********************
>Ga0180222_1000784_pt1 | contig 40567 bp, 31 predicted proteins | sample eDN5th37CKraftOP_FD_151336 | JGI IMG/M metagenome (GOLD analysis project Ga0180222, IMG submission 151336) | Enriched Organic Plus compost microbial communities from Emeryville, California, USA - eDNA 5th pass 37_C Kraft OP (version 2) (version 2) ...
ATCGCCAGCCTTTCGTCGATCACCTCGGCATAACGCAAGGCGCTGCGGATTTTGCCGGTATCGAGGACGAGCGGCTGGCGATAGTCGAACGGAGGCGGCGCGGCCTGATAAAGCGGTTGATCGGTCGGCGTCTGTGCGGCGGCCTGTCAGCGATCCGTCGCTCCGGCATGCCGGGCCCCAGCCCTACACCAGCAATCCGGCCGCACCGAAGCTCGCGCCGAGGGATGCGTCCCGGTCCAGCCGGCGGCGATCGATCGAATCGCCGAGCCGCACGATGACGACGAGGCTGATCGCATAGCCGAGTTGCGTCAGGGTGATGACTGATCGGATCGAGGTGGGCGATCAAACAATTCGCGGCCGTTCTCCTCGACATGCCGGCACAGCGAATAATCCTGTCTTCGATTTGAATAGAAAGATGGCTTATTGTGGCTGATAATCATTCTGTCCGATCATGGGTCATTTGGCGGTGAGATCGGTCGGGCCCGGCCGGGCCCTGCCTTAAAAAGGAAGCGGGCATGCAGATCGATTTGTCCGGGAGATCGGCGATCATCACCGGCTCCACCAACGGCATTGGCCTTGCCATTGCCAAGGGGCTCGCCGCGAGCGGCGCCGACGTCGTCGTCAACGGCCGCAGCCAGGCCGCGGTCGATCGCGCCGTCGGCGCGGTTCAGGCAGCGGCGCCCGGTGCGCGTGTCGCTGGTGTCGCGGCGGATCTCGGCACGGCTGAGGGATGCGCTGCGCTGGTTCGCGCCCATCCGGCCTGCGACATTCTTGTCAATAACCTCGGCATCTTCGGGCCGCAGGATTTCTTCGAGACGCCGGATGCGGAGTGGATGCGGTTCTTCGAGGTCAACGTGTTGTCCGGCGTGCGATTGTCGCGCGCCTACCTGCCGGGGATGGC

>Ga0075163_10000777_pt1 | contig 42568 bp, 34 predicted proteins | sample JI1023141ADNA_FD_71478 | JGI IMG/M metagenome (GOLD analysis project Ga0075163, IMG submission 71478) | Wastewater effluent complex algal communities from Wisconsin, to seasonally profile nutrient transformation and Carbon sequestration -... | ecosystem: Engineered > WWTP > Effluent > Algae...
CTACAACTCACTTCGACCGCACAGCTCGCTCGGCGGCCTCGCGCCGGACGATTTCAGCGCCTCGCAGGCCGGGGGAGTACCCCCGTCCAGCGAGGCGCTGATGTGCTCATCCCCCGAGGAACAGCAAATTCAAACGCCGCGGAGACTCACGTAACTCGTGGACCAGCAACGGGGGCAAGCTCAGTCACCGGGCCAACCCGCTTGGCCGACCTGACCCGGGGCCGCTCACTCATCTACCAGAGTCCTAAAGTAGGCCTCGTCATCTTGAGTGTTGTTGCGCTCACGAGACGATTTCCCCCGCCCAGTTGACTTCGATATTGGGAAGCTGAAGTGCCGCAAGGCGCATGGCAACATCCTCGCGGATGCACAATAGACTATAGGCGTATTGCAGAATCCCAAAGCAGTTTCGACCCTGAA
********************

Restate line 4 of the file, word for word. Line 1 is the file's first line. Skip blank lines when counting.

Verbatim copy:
CTACAACTCACTTCGACCGCACAGCTCGCTCGGCGGCCTCGCGCCGGACGATTTCAGCGCCTCGCAGGCCGGGGGAGTACCCCCGTCCAGCGAGGCGCTGATGTGCTCATCCCCCGAGGAACAGCAAATTCAAACGCCGCGGAGACTCACGTAACTCGTGGACCAGCAACGGGGGCAAGCTCAGTCACCGGGCCAACCCGCTTGGCCGACCTGACCCGGGGCCGCTCACTCATCTACCAGAGTCCTAAAGTAGGCCTCGTCATCTTGAGTGTTGTTGCGCTCACGAGACGATTTCCCCCGCCCAGTTGACTTCGATATTGGGAAGCTGAAGTGCCGCAAGGCGCATGGCAACATCCTCGCGGATGCACAATAGACTATAGGCGTATTGCAGAATCCCAAAGCAGTTTCGACCCTGAA